An odd thing happened a month or so after the acquittal. I went to work after class each day, and it was one of my duties to take the daily deposits down the block to the bank. One of the other bank customers I saw most days was from the local Jaguar dealership. One day, he showed me one of the checks he was depositing — a check for over $70,000, written by Johnnie Cochran. Two people dead, OJ acquitted, and Cochran driving a brand-new Jaguar out of the deal.
And people wonder why I hate trial lawyers.
What does it say about you if someone "brave, honorable, and true" is a problem for you?
She puts her left paw in, she puts her left paw out....
Adding to the degree of difficulty, she can also do it with her back paws. While asleep.
The Hokey Pokey: now a national craze!
Yesterday, a day not normal, while I lay prone, dressed informal
in a backless gown (hospital's), central nervous system at the fore
While I lay there, nearly napping, suddenly there came a tapping,
As of some one gently tapping, tapping on my spinal cord.
'Tis some medico,' I muttered, 'tapping on my spinal cord —
Only this, and nothing more.'
As I lay, the fluid draining, felt like I'd received a caning
legs en fuego, hips in pain, too, though there was a total lack of gore
Now it has become the next day, and oh so much to my dismay
hips and butt hurt in the worst way; truly, they are muchly sore.
After this "adventure" awful, my doctors do I implore:
'nother such test? Nevermore!
(I am so sorry for that.)
I'm off shortly for my spinal tap. They'll be removing some fluid for use in mystical voodoo rites... and, one supposes, testing of some sort.
I don't pretend to understand what they'll be testing for. Even as relatively well-informed as I am, this is all starting to get into Clarke's Third Law territory.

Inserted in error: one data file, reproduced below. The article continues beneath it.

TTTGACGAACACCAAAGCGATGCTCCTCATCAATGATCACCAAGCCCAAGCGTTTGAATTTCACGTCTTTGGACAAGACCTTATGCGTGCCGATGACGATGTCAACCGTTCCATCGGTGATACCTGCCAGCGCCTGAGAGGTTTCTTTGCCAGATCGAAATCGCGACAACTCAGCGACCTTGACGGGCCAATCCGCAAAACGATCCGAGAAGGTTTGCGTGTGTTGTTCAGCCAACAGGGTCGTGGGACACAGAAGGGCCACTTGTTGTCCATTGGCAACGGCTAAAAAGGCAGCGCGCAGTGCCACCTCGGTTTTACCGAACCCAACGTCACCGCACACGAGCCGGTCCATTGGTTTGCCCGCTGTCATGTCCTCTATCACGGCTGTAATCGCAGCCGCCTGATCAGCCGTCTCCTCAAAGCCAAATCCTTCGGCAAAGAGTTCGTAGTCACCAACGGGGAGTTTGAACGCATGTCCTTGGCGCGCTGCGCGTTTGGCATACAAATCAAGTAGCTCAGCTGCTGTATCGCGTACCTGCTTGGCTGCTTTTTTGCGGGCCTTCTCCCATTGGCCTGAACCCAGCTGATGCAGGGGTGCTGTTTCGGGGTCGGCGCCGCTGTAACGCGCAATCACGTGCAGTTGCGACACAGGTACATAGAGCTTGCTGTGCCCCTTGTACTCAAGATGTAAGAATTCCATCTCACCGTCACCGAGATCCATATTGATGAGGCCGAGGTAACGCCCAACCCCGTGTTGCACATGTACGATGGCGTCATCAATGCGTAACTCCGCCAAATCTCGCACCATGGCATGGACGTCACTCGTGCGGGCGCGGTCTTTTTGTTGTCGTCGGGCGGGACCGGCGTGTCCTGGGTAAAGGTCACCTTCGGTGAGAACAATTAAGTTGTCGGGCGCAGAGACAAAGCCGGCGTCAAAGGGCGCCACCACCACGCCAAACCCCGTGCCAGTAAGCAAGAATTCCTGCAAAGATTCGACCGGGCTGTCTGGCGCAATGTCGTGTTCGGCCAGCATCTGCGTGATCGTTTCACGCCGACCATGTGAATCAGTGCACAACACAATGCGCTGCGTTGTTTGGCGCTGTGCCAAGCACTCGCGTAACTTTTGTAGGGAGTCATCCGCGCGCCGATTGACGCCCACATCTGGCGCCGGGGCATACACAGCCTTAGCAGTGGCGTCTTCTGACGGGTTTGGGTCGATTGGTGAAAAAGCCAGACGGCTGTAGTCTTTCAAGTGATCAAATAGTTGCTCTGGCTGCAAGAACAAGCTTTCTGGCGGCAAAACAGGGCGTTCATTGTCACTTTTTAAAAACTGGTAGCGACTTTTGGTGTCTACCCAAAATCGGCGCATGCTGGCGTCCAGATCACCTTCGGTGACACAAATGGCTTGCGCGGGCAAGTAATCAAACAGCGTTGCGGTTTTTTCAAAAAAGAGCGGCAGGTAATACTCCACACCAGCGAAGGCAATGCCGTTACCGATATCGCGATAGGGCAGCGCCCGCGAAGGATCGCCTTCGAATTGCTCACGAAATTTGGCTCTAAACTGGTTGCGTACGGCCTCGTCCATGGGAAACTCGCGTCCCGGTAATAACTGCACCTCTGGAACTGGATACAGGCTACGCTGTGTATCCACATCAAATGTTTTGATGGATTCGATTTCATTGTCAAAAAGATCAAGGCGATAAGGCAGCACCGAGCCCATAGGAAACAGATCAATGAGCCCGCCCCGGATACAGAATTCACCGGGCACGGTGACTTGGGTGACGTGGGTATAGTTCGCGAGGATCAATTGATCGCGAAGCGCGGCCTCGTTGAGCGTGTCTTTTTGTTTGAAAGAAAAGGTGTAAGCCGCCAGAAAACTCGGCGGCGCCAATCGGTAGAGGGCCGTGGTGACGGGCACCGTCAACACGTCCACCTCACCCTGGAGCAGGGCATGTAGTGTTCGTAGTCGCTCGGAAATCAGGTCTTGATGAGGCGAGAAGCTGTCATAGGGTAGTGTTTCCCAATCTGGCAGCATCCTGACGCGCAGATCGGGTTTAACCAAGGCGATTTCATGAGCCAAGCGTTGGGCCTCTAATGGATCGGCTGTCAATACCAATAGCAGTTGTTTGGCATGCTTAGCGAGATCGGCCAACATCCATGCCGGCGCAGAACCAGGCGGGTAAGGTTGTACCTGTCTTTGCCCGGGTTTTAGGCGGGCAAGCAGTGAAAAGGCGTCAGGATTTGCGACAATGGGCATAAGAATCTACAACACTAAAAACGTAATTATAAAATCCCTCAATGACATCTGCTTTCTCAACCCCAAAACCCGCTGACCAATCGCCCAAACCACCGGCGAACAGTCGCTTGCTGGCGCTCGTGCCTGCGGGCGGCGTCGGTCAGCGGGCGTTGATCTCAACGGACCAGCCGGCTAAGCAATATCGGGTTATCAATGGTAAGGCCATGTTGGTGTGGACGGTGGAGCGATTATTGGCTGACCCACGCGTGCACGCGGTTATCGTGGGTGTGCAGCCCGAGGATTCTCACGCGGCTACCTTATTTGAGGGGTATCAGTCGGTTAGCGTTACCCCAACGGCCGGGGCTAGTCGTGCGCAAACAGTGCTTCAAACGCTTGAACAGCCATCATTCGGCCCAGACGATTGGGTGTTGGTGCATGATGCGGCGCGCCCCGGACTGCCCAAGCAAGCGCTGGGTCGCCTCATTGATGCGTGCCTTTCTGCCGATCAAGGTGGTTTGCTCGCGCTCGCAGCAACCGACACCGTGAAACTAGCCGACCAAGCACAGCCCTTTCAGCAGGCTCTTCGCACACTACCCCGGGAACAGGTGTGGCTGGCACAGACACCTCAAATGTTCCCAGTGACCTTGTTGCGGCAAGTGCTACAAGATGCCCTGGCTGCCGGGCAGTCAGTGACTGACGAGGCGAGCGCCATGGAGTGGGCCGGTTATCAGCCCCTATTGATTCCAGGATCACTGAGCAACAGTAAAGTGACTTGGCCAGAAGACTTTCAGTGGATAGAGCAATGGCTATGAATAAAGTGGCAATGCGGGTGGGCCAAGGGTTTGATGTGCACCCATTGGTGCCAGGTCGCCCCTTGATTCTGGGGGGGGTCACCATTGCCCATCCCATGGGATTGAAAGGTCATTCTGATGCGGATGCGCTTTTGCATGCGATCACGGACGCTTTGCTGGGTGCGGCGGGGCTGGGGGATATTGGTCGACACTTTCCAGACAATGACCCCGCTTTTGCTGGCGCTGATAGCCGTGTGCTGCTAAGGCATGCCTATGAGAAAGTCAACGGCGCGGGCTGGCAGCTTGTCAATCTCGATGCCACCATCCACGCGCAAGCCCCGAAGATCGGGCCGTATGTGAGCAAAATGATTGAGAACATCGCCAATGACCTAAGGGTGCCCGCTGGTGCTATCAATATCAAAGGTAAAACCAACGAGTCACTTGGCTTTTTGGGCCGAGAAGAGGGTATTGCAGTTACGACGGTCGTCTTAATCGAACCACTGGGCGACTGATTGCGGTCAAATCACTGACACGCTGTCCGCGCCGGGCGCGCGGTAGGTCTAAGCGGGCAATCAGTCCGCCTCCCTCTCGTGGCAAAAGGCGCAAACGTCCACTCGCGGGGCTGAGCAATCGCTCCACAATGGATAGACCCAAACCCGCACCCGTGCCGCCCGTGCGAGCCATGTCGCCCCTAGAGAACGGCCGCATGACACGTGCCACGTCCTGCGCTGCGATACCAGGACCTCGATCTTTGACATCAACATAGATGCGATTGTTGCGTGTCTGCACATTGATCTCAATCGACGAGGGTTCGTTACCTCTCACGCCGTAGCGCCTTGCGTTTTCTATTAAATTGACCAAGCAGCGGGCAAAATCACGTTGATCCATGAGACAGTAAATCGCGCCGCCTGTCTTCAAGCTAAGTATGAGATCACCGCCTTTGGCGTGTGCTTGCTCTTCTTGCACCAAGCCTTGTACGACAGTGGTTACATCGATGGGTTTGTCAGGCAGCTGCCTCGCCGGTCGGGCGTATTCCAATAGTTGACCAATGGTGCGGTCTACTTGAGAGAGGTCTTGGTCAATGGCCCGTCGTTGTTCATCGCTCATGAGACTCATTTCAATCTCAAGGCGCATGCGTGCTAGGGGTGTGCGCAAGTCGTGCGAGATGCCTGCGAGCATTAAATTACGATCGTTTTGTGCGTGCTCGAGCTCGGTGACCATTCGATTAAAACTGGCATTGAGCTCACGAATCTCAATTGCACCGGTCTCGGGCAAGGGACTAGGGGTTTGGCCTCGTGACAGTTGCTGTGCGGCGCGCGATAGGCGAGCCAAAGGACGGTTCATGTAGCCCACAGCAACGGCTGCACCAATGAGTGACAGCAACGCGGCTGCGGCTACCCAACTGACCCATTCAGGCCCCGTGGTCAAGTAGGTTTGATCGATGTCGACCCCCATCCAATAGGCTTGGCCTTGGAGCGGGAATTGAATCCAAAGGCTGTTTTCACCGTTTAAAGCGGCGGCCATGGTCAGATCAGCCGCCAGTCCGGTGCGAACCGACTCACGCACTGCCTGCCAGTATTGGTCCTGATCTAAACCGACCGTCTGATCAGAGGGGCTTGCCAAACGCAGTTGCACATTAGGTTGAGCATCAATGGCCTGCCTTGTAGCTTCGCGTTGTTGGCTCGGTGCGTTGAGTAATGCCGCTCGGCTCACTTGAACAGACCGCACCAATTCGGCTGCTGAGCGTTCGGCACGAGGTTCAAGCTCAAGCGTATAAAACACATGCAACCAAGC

It seems amusing to me to think that if my problem is an overabundance of cerebro-spinal fluid, that taking some out might actually alleviate my symptoms to a minor degree. Not that I actually expect that, mind you....
Update, 6:30pm: Well, that purely sucked.
I'll be in my bunk.
(Graphic via the now-defunct A Small Victory)
The world has always been a dangerous place; the conflict between civilization and barbarism never ends, though from time to time it can seem otherwise to those of us who have the luxury of living in a society noteable for its wealth and ease.
It certainly seemed so six years ago.
Like everyone I know, I remember exactly where I was and what I was doing on 9/11/2001, but I have absolutely no recollection of the day before, none at all, because nothing extraordinary happened.
As much as I might like the world to be as it was six years ago today, I recognize that it is, in fact, not, and never again will be.
An unfortunately large number of people, willingly or not, remain blind to the dangers civilization continues to face in a post-Cold War world. They seem to have slept through 9/11 and today still long for the "vacation from history" of the 1990s. Worse, many people — unfortunately including not a few of the movers and shakers in popular society; celebrities and whatnot — still behave as though 9/11 had never happened.
Even worse, there are those within our civilization who would act to the benefit of the barbarians — throwing open the castle gates, as it were — for the sake of mere political advantage.
Why they do it matters little in the long run. That they do it bodes not well for our future.
I had an appointment with my regular doctor yesterday, during which he expressed some frustration at the delay in being able to get in to the neurologist at Duke. In order to get another set of eyeballs on the problem I was referred to yet another neurologist, who — amazingly enough — didn't have a 4-week waiting list.
The result of this morning's examination by this new neurologist: I get to have another spinal tap, though this time they'll be removing fluid to be tested, rather than injecting radioactive schmutz. What they'll be testing for, I really don't know. My curiosity about such things has been on the wane lately; I'm tired of it all.
Eric S. Raymond wrote in his noteworthy essay "The Cathedral and the Bazaar" that, with regard to software development, "given enough eyes, all bugs are shallow." I hope the same holds true in neurology with regard to diagnoses.
Within minutes of reading this from Kevin at Wizbang!, I got one of the scam/spam (hereafter to be abbreviated "s[c|p]am") emails referred to.
Quechup: evil — read the above link for an explanation.